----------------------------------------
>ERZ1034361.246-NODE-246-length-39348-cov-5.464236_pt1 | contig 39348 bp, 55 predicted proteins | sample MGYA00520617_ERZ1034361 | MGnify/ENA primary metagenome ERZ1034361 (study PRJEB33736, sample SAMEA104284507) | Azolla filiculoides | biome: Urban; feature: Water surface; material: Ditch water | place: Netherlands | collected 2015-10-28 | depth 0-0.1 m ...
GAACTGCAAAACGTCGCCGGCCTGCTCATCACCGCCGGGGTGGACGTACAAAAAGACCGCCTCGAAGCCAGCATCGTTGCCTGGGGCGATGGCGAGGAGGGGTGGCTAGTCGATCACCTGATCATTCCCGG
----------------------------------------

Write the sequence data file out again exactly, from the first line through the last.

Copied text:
>ERZ1034361.246-NODE-246-length-39348-cov-5.464236_pt1 | contig 39348 bp, 55 predicted proteins | sample MGYA00520617_ERZ1034361 | MGnify/ENA primary metagenome ERZ1034361 (study PRJEB33736, sample SAMEA104284507) | Azolla filiculoides | biome: Urban; feature: Water surface; material: Ditch water | place: Netherlands | collected 2015-10-28 | depth 0-0.1 m ...
GAACTGCAAAACGTCGCCGGCCTGCTCATCACCGCCGGGGTGGACGTACAAAAAGACCGCCTCGAAGCCAGCATCGTTGCCTGGGGCGATGGCGAGGAGGGGTGGCTAGTCGATCACCTGATCATTCCCGG